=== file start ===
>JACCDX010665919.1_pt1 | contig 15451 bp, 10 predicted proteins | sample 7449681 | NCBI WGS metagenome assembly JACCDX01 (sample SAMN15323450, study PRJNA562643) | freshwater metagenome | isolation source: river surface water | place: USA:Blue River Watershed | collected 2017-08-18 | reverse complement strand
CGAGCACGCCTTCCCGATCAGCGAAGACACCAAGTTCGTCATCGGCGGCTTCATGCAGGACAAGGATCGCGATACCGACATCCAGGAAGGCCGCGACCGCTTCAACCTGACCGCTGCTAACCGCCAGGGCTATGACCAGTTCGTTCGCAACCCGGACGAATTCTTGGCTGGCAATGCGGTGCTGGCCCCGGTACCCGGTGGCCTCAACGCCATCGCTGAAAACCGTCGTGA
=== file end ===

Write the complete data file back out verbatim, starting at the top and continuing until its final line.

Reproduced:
>JACCDX010665919.1_pt1 | contig 15451 bp, 10 predicted proteins | sample 7449681 | NCBI WGS metagenome assembly JACCDX01 (sample SAMN15323450, study PRJNA562643) | freshwater metagenome | isolation source: river surface water | place: USA:Blue River Watershed | collected 2017-08-18 | reverse complement strand
CGAGCACGCCTTCCCGATCAGCGAAGACACCAAGTTCGTCATCGGCGGCTTCATGCAGGACAAGGATCGCGATACCGACATCCAGGAAGGCCGCGACCGCTTCAACCTGACCGCTGCTAACCGCCAGGGCTATGACCAGTTCGTTCGCAACCCGGACGAATTCTTGGCTGGCAATGCGGTGCTGGCCCCGGTACCCGGTGGCCTCAACGCCATCGCTGAAAACCGTCGTGA